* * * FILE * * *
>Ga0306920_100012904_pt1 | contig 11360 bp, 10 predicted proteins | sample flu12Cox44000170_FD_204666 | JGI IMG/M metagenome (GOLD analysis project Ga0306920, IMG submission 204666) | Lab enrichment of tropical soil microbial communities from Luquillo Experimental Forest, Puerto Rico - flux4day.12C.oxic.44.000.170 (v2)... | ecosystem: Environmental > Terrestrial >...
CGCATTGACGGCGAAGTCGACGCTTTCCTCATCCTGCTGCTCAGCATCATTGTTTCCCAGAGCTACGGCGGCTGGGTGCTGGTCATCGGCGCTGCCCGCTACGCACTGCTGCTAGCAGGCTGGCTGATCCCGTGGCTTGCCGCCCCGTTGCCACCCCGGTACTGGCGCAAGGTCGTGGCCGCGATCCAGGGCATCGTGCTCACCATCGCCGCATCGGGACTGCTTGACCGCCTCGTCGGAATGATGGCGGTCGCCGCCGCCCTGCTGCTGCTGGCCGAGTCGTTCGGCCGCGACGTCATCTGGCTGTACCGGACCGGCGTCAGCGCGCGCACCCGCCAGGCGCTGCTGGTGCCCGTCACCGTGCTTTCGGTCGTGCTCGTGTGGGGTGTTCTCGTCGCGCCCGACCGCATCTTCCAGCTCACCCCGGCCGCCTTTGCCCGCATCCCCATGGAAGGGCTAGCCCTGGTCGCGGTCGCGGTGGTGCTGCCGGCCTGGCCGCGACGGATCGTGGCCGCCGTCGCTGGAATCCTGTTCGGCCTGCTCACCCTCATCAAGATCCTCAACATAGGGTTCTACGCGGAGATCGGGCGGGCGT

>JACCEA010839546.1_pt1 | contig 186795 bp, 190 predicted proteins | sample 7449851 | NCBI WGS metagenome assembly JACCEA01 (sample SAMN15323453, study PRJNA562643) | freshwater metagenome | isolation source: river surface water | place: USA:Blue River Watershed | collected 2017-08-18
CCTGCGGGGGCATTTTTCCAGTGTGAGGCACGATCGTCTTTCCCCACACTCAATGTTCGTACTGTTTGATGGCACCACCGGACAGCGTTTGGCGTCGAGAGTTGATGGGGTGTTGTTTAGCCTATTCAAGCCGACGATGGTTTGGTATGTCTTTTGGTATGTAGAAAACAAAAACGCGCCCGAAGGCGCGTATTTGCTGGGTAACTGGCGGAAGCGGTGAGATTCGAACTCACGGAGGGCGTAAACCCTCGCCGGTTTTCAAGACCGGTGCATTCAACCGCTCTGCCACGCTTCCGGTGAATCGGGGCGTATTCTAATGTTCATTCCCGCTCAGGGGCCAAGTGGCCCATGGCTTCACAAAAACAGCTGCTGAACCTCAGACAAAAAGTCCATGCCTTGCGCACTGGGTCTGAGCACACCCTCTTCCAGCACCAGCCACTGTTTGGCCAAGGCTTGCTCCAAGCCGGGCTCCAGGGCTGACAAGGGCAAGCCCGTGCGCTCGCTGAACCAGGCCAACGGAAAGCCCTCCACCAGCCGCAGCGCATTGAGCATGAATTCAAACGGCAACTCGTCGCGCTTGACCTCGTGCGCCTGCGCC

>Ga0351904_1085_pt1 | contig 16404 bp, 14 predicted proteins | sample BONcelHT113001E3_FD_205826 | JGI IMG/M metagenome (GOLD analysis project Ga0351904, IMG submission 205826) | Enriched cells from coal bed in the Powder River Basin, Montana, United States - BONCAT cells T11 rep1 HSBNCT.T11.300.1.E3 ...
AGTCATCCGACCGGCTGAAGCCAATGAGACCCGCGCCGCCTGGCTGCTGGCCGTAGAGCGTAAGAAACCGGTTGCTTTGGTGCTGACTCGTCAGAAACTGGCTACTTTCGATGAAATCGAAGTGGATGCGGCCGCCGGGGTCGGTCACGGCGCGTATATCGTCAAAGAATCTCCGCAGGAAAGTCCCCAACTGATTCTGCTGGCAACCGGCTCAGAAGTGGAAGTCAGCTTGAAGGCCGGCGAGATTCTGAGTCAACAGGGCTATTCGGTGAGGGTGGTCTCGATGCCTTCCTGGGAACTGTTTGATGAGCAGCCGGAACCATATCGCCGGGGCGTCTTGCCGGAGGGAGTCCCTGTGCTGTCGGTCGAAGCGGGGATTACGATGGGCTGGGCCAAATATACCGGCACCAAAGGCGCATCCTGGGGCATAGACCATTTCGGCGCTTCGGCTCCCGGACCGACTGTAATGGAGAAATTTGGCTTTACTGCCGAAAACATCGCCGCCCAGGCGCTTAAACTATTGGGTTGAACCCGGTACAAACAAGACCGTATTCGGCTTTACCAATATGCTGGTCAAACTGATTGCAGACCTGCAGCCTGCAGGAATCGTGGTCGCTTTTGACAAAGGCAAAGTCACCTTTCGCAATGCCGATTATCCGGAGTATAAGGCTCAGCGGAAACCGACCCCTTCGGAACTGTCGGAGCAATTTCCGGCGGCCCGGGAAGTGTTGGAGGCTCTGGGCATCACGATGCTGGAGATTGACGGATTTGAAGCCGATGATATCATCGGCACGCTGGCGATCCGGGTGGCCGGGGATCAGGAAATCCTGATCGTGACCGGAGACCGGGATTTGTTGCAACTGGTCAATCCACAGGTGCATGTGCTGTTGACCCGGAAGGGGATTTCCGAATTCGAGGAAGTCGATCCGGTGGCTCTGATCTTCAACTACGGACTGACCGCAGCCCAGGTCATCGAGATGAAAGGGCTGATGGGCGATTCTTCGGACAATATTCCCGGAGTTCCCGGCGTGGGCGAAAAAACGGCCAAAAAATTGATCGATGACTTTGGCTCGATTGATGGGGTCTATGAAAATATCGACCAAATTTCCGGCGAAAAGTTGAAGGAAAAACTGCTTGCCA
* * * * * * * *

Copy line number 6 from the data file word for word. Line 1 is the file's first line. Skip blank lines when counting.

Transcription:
AGTCATCCGACCGGCTGAAGCCAATGAGACCCGCGCCGCCTGGCTGCTGGCCGTAGAGCGTAAGAAACCGGTTGCTTTGGTGCTGACTCGTCAGAAACTGGCTACTTTCGATGAAATCGAAGTGGATGCGGCCGCCGGGGTCGGTCACGGCGCGTATATCGTCAAAGAATCTCCGCAGGAAAGTCCCCAACTGATTCTGCTGGCAACCGGCTCAGAAGTGGAAGTCAGCTTGAAGGCCGGCGAGATTCTGAGTCAACAGGGCTATTCGGTGAGGGTGGTCTCGATGCCTTCCTGGGAACTGTTTGATGAGCAGCCGGAACCATATCGCCGGGGCGTCTTGCCGGAGGGAGTCCCTGTGCTGTCGGTCGAAGCGGGGATTACGATGGGCTGGGCCAAATATACCGGCACCAAAGGCGCATCCTGGGGCATAGACCATTTCGGCGCTTCGGCTCCCGGACCGACTGTAATGGAGAAATTTGGCTTTACTGCCGAAAACATCGCCGCCCAGGCGCTTAAACTATTGGGTTGAACCCGGTACAAACAAGACCGTATTCGGCTTTACCAATATGCTGGTCAAACTGATTGCAGACCTGCAGCCTGCAGGAATCGTGGTCGCTTTTGACAAAGGCAAAGTCACCTTTCGCAATGCCGATTATCCGGAGTATAAGGCTCAGCGGAAACCGACCCCTTCGGAACTGTCGGAGCAATTTCCGGCGGCCCGGGAAGTGTTGGAGGCTCTGGGCATCACGATGCTGGAGATTGACGGATTTGAAGCCGATGATATCATCGGCACGCTGGCGATCCGGGTGGCCGGGGATCAGGAAATCCTGATCGTGACCGGAGACCGGGATTTGTTGCAACTGGTCAATCCACAGGTGCATGTGCTGTTGACCCGGAAGGGGATTTCCGAATTCGAGGAAGTCGATCCGGTGGCTCTGATCTTCAACTACGGACTGACCGCAGCCCAGGTCATCGAGATGAAAGGGCTGATGGGCGATTCTTCGGACAATATTCCCGGAGTTCCCGGCGTGGGCGAAAAAACGGCCAAAAAATTGATCGATGACTTTGGCTCGATTGATGGGGTCTATGAAAATATCGACCAAATTTCCGGCGAAAAGTTGAAGGAAAAACTGCTTGCCA